|Directed by||Edward Yang|
|Produced by||Shinya Kawai|
|Written by||Edward Yang|
|Music by||Kai-Li Peng|
|Edited by||Bo-Wen Chen|
|Distributed by||Kuzui Enterprises|
Yi Yi (Chinese: 一 一; pinyin: Yī Yī; literally: 'one one') is a Taiwanese drama film written and directed by Edward Yang. The film's theme centers around the emotional struggles of an engineer named NJ (played by Wu Nien-jen) and three generations of his middle-class Taiwanese family who reside in Taipei.
The title in Chinese means "one by one" (meaning "one after another"). When written in vertical alignment, the two strokes resemble the character for "two": (二).
Yi Yi depicts the trials and tribulations of the Jian family of Taipei. The narrative shifts between three perspectives: the middle-aged father NJ (Wu Nien-jen), the young son Yang-Yang (Jonathan Chang), and the teenage daughter, Ting-Ting (Kelly Lee). The film starts with a wedding, concludes with a funeral, and contemplates areas of human life in between.
The father, NJ, is dissatisfied with his work and the desire of his business partners to enter into a deal with a well-known Japanese videogame company. While his partners are only concerned about making money, NJ finds that his honest nature is unappreciated in the commercial realm. To his surprise, he connects with the Japanese software mogul, Ota. Meanwhile, an old flame, Sherry, tries to come back into his life following a chance reunion.
Yang-Yang, NJ's son, is having troubles at school. He is picked on by both his female classmates and one of his teachers. However, he develops an interest in photography that buoys him through these hardships.
Finally, Ting-Ting, NJ's daughter, gets involved in a love triangle that includes her friend next door and the neighbor's troubled boyfriend.
All three characters have to deal with their problems while caring for NJ's comatose mother-in-law, as NJ's wife has left for a Buddhist retreat in order to cope with a midlife crisis. In addition, A-Di, NJ's overweight brother-in-law who marries a starlet at the start of the film, balances relationships with his demanding wife and a former love, complicating matters within his extended family.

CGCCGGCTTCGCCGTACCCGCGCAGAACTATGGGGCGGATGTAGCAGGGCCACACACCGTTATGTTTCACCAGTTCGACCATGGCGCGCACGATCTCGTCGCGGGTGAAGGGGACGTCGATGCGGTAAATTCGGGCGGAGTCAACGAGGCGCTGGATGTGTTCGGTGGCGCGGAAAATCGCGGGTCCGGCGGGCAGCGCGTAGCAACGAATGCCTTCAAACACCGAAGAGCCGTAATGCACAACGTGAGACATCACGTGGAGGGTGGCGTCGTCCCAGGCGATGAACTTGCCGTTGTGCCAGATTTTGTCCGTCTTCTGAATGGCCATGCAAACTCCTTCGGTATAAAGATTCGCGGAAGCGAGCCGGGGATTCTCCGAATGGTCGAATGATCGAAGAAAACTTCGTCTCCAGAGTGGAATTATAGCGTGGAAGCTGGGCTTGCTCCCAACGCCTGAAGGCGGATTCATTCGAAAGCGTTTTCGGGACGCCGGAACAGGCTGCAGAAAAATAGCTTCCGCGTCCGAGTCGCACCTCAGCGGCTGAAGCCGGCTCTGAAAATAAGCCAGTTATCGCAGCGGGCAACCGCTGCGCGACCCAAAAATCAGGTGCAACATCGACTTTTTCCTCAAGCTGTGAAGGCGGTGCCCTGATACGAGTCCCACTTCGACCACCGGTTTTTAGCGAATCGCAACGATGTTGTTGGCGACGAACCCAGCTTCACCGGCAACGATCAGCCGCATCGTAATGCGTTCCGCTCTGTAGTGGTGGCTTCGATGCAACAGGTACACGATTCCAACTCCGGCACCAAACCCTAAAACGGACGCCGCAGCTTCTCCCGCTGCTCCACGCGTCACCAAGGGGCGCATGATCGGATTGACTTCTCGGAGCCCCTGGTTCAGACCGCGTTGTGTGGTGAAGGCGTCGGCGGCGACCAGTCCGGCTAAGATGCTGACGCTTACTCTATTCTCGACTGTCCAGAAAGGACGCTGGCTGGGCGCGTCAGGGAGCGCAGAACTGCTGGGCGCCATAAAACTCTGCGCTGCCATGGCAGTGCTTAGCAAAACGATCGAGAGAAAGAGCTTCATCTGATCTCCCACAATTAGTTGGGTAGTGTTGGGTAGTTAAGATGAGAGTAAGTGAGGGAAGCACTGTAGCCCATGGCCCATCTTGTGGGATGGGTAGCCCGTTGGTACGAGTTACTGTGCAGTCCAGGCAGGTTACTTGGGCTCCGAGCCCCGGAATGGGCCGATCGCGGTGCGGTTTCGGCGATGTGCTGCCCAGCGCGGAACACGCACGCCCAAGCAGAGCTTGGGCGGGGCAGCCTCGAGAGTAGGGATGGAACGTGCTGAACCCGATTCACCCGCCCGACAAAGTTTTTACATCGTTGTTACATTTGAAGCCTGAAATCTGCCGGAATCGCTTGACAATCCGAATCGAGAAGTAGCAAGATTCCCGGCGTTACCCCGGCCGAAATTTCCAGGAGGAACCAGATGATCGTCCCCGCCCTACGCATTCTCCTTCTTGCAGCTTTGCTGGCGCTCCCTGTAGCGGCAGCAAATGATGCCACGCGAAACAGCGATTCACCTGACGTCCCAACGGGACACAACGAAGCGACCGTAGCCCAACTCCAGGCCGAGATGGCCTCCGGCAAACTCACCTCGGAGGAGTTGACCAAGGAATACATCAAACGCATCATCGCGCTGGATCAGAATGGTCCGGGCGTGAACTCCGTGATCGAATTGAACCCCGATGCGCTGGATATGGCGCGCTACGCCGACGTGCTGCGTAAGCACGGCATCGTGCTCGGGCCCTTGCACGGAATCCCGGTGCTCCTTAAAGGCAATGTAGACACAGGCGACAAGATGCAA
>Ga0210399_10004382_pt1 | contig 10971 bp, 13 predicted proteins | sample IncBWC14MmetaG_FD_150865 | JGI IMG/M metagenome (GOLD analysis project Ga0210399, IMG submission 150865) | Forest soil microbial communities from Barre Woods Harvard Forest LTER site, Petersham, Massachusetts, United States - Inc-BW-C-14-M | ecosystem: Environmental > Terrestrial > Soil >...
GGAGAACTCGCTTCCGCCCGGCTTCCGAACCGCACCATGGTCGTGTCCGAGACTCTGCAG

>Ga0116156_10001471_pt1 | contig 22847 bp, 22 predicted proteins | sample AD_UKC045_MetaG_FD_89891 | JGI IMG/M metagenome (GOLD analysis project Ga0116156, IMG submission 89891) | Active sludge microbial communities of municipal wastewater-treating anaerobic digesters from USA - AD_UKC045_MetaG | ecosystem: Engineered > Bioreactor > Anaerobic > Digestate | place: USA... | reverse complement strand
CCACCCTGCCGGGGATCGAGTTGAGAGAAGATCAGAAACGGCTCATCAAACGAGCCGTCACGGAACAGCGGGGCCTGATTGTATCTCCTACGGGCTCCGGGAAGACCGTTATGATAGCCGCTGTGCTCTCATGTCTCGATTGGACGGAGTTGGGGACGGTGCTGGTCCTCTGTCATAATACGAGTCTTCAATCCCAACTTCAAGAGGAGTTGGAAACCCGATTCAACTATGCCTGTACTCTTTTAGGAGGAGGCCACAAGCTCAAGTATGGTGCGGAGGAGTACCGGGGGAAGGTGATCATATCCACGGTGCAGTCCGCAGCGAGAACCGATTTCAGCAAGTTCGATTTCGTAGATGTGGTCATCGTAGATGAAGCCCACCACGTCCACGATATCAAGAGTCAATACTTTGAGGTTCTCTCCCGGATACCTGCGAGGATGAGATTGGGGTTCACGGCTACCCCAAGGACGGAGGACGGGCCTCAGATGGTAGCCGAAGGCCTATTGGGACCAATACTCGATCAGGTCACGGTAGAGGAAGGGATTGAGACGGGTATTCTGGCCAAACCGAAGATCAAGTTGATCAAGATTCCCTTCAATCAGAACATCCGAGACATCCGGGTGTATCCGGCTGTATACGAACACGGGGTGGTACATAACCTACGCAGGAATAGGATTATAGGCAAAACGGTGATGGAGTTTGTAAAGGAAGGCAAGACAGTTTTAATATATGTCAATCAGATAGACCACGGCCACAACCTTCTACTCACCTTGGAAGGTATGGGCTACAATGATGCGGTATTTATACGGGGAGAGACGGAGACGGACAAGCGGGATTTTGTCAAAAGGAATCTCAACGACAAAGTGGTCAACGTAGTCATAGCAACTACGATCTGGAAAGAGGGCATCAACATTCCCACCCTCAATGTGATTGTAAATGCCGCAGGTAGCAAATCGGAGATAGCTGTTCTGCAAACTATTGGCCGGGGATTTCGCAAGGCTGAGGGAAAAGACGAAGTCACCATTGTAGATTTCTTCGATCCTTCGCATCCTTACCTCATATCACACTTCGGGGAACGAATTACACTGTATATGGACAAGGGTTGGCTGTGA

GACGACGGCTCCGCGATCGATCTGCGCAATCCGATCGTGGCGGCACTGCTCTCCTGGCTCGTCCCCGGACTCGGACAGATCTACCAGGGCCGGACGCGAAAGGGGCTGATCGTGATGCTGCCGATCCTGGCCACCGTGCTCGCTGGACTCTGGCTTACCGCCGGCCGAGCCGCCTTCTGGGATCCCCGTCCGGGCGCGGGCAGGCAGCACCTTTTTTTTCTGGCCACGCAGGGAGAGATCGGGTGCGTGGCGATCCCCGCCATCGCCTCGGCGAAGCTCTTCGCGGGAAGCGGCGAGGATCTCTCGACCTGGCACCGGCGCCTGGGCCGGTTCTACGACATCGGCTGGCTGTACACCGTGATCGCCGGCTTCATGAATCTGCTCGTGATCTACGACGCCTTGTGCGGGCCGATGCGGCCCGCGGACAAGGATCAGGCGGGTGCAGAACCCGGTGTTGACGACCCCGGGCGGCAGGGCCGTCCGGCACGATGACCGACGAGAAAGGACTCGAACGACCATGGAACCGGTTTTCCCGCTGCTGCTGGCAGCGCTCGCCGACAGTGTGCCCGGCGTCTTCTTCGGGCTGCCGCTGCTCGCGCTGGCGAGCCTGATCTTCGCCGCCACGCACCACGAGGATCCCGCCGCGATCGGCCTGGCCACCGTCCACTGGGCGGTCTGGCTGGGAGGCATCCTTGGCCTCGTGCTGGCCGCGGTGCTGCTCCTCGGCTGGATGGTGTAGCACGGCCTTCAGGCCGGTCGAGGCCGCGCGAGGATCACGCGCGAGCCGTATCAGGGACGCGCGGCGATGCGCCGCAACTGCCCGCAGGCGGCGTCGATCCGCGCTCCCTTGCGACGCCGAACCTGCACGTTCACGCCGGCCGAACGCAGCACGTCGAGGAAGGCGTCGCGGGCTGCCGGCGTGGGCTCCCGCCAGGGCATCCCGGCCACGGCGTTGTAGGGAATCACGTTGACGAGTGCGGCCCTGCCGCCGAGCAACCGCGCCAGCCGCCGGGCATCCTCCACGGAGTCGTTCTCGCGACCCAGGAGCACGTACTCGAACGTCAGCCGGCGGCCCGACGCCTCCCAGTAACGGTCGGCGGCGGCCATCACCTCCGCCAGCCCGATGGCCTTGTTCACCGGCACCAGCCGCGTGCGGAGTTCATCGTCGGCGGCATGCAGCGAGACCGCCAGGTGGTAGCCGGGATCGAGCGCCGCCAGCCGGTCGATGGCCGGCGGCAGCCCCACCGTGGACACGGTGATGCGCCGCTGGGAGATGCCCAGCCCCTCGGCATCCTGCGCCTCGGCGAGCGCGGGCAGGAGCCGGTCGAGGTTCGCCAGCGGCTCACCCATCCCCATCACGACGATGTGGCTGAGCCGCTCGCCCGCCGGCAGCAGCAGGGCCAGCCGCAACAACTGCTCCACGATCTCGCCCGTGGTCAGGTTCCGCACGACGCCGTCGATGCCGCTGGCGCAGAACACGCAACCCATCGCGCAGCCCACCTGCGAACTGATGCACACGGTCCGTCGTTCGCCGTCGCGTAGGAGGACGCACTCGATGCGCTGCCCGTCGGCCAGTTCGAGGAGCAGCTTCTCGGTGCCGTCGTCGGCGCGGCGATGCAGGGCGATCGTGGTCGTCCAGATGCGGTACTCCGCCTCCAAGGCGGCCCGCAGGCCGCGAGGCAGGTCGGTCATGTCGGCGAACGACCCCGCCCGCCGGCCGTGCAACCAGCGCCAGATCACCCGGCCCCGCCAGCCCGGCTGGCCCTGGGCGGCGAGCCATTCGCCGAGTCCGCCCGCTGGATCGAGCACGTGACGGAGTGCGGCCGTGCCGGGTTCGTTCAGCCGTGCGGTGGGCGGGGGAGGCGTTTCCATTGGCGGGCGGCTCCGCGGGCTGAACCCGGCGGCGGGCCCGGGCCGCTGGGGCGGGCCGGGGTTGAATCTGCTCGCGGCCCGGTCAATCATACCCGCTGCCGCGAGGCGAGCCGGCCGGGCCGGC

The other Taiwanese cast members include Elaine Jin as NJ's wife, Min-Min; Su-Yun Ko as NJ's former love Sherry; Hsi-Sheng Chen as A-Di; and Chang Yu Pang as Fatty. The film also stars Japanese comedian Issey Ogata as Japanese software mogul Ota.
Production and casting
Yi Yi's filming began on April 8, 1999, and lasted until August 21, 1999. Before this, Yang's script had required the children to be ages ten and fifteen, but Yang later found Jonathan Chang and Kelly Lee (who had never acted before). When filming began, they were eight and thirteen years. Yang made amendments to the script accordingly.
Awards and accolades
Following its debut at the 2000 Cannes Film Festival, Yi Yi has collected a host of awards from prestigious international festivals. Yi Yi garnered director Edward Yang the Best Director at Cannes in 2000 and was nominated for the Palme d'Or in the same year. Yi Yi also won the Karlovy Vary International Film Festival's Netpac Award ("For the perceptive and sensitive portrayal of a generation and cultural gap in Taiwan and the painful choices to be made in these difficult times."), the Vancouver International Film Festival's Chief Dan George Humanitarian Award and tied with Topsy-Turvy to win the 2000 Sarajevo Film Festival's Panorama Jury Award.